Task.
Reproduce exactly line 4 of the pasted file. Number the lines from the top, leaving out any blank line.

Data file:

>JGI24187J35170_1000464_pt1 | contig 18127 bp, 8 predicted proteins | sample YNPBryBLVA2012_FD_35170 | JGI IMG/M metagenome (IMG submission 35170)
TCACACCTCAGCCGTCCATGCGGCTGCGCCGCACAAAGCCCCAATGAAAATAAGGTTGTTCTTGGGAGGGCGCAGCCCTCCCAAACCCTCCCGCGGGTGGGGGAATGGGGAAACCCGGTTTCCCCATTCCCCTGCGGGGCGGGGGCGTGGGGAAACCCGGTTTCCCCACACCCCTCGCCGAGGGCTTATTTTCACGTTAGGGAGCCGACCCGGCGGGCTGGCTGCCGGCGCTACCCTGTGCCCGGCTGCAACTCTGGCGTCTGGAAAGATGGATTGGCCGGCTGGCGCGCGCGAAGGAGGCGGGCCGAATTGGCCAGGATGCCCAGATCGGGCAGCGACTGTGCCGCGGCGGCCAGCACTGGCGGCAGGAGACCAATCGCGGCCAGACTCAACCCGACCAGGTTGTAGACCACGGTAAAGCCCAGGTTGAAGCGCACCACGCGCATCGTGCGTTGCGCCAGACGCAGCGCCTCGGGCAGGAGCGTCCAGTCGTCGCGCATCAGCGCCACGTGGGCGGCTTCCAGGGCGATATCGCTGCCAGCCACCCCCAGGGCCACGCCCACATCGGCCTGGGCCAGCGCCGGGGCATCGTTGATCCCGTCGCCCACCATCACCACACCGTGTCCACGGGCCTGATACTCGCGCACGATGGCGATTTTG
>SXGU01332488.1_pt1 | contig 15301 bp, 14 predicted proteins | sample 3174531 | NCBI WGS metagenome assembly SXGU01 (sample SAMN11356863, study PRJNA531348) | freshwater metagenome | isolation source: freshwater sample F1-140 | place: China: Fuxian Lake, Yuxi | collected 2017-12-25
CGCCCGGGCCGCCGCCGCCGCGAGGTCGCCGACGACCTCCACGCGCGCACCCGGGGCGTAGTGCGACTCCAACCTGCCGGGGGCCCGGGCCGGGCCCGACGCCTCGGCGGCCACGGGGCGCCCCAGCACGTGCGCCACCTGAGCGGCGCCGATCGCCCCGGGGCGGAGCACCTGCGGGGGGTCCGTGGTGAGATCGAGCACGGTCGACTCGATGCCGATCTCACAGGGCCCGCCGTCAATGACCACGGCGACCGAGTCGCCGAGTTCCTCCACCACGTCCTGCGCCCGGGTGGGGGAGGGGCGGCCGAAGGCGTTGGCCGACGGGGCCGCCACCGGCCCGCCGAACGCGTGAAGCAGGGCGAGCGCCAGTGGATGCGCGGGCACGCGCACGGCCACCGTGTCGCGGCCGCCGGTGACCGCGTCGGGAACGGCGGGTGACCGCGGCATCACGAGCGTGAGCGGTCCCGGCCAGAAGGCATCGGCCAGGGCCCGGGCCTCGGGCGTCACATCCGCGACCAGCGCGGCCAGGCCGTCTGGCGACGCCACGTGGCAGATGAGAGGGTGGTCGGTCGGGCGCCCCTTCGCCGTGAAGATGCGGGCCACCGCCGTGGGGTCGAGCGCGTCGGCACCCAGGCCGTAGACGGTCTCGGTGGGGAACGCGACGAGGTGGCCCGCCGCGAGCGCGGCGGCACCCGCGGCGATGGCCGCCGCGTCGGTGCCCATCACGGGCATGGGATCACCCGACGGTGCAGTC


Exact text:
CGCCCGGGCCGCCGCCGCCGCGAGGTCGCCGACGACCTCCACGCGCGCACCCGGGGCGTAGTGCGACTCCAACCTGCCGGGGGCCCGGGCCGGGCCCGACGCCTCGGCGGCCACGGGGCGCCCCAGCACGTGCGCCACCTGAGCGGCGCCGATCGCCCCGGGGCGGAGCACCTGCGGGGGGTCCGTGGTGAGATCGAGCACGGTCGACTCGATGCCGATCTCACAGGGCCCGCCGTCAATGACCACGGCGACCGAGTCGCCGAGTTCCTCCACCACGTCCTGCGCCCGGGTGGGGGAGGGGCGGCCGAAGGCGTTGGCCGACGGGGCCGCCACCGGCCCGCCGAACGCGTGAAGCAGGGCGAGCGCCAGTGGATGCGCGGGCACGCGCACGGCCACCGTGTCGCGGCCGCCGGTGACCGCGTCGGGAACGGCGGGTGACCGCGGCATCACGAGCGTGAGCGGTCCCGGCCAGAAGGCATCGGCCAGGGCCCGGGCCTCGGGCGTCACATCCGCGACCAGCGCGGCCAGGCCGTCTGGCGACGCCACGTGGCAGATGAGAGGGTGGTCGGTCGGGCGCCCCTTCGCCGTGAAGATGCGGGCCACCGCCGTGGGGTCGAGCGCGTCGGCACCCAGGCCGTAGACGGTCTCGGTGGGGAACGCGACGAGGTGGCCCGCCGCGAGCGCGGCGGCACCCGCGGCGATGGCCGCCGCGTCGGTGCCCATCACGGGCATGGGATCACCCGACGGTGCAGTC